LET THEM ALL TALK – Review by Karen Gordon

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There’s a lot more going on than meets the eye in Steven Soderbergh’s wise and deceptively breezy new film Let Them All Talk.

The film centers around Alice (Meryl Streep) a successful Pulitzer Prize winning author. She’s working on a new novel, and her publisher, represented by her eager-to-please new agent Karen (Gemma Chan), is hoping that it’s a much longed-for sequel to her prize-winning novel You Always/You Never.

Alice, who from the beginning seems deliberately elusive, demanding and passive-aggressive, is dismissive of the idea, and won’t reveal anything about what she’s writing, So, possibilities hang in the air.

The conversation then turns to a prestigious prize that Alice has been awarded and the forthcoming awards ceremony in England. The persnickety-seeming Alice won’t fly, and therefore won’t go to receive it,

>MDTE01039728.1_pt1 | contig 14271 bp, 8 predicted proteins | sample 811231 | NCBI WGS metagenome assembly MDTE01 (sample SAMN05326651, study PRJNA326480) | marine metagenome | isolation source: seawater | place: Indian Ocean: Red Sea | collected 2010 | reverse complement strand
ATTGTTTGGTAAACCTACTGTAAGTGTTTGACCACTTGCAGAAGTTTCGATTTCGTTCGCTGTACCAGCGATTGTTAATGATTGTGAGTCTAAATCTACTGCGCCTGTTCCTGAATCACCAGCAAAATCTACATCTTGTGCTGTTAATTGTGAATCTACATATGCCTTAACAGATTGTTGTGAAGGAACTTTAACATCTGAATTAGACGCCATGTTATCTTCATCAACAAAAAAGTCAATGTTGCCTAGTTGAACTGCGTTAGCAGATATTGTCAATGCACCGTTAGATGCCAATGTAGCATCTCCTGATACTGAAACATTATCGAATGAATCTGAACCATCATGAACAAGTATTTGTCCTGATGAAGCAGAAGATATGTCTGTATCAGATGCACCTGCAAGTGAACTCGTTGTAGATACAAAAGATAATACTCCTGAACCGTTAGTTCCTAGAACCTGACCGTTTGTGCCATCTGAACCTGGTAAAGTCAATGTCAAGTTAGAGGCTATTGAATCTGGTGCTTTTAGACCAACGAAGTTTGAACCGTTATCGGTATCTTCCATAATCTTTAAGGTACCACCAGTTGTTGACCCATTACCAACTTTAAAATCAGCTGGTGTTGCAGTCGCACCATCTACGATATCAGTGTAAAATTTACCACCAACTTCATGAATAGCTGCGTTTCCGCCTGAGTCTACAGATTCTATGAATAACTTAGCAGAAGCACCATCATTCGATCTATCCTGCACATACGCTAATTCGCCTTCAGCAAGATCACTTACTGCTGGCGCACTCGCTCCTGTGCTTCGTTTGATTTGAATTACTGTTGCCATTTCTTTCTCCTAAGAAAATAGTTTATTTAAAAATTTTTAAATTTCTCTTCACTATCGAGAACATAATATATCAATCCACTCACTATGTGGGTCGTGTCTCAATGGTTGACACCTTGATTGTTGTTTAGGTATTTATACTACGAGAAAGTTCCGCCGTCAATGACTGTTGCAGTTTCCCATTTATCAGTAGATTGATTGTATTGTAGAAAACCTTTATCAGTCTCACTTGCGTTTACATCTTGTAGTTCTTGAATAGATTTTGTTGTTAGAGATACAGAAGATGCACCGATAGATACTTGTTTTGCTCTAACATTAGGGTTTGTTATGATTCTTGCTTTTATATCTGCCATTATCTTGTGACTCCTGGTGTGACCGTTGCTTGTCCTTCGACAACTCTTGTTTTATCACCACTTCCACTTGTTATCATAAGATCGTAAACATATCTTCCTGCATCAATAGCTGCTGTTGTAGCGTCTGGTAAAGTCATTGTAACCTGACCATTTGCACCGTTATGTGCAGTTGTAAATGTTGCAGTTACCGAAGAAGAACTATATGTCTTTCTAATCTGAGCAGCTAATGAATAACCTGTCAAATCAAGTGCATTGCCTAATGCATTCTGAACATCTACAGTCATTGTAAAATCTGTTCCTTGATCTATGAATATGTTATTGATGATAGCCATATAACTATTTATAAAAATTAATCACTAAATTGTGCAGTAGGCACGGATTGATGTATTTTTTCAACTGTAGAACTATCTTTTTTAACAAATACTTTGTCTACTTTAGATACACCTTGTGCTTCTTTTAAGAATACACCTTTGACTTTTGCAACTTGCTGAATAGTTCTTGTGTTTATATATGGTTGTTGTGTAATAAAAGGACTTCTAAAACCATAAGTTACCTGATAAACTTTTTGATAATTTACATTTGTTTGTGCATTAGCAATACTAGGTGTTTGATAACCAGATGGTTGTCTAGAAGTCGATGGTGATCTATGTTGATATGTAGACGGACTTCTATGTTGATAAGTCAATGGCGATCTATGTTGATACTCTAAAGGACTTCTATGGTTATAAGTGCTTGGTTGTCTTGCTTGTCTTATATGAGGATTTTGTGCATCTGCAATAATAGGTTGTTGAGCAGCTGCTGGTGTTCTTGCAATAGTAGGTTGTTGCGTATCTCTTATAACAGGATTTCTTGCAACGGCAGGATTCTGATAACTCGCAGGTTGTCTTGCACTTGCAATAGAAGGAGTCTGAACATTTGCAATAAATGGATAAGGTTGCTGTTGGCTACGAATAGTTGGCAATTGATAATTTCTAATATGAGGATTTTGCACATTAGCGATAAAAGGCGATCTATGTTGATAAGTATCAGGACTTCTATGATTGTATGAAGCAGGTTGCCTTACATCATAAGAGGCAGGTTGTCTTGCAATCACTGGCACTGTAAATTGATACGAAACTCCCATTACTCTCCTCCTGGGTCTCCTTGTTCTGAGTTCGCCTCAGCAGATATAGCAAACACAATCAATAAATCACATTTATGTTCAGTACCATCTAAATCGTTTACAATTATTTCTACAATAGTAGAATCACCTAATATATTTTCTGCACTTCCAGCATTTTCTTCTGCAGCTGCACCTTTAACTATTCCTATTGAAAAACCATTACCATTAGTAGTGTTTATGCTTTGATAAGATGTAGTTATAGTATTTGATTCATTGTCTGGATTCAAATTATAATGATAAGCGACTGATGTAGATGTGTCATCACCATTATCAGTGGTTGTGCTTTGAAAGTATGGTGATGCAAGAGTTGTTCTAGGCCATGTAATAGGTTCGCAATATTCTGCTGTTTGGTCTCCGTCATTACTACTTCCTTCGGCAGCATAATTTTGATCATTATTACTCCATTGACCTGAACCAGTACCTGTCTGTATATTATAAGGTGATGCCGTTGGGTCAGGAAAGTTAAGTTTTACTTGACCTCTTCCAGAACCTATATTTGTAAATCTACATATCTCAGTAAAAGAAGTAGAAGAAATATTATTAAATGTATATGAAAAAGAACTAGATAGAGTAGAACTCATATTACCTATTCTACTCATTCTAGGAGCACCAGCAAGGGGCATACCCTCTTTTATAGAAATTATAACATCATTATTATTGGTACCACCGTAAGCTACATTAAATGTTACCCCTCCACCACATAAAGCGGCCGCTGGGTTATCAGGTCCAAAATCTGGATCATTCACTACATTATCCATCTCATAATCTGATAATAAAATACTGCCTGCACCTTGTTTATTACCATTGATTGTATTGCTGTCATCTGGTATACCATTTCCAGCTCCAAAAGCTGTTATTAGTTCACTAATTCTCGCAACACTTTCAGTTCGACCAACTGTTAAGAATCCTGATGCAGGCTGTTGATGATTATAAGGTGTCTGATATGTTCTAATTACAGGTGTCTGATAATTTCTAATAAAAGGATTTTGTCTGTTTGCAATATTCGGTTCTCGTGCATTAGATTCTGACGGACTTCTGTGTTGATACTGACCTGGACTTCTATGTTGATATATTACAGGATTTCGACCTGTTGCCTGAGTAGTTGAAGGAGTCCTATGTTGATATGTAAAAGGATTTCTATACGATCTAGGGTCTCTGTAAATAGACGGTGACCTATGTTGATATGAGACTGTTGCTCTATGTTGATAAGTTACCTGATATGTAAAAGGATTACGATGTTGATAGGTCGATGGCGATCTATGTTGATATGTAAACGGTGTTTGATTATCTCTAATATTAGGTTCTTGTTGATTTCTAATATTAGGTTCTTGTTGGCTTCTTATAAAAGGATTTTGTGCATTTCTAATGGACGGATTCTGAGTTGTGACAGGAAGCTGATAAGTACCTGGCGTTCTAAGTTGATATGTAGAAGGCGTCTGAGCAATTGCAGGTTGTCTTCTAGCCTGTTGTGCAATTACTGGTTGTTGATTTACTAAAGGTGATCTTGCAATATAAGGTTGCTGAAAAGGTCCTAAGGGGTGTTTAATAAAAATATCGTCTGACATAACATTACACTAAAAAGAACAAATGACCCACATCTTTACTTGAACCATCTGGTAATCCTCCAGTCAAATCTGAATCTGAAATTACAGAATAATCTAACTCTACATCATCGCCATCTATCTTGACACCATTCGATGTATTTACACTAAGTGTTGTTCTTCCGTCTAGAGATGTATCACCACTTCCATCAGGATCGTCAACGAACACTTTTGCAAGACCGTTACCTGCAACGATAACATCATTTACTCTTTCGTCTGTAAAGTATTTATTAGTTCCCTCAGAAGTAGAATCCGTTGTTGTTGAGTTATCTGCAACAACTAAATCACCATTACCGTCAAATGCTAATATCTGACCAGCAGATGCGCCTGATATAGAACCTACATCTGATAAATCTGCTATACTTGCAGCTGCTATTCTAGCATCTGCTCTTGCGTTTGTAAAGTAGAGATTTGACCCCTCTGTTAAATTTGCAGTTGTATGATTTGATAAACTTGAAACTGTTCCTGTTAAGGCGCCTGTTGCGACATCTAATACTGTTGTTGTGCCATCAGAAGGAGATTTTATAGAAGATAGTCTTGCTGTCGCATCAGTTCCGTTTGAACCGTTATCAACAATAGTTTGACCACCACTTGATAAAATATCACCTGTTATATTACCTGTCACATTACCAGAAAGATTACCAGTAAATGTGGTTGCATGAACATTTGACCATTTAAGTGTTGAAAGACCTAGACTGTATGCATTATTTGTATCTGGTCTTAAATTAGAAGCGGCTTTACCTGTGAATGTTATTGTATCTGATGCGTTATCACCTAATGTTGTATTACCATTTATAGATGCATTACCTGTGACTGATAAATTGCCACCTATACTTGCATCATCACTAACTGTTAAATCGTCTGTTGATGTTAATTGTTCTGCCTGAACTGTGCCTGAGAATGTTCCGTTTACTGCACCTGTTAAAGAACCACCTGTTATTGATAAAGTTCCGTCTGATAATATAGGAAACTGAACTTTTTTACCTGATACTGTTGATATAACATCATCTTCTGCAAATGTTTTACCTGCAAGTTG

But Karen has a solution. She can get Alice free passage to England on the Queen Mary 2, if she’ll give a lecture during the crossing.

Alice seems to like the idea. She can use the time during the trip to polish the new novel. But to make it happen she also wants to bring guests, also for free: She invites three: her nephew, Tyler (Lucas Hedges), who will be an assistant of sorts for her; and her two oldest friends from university Rebecca played (Candice Bergen) and Susan (Dianne Wiest). The friends haven’t been close for years, but they accept. Continue reading…

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Karen Gordon

Karen Gordon is a film critic, a founding writer at original-cin.ca, broadcaster, story editor/narration writer for lifestyle/documentary tv, IMAX, and award show scripts. She has ghost written three best selling cookbooks with celebrity chef David Rocco. Karen also works in strategic communications and branding, and is a media trainer and coach. She is on the board of the Japanese Canadian Cultural Centre in Toronto, where she advises on media and building engagement.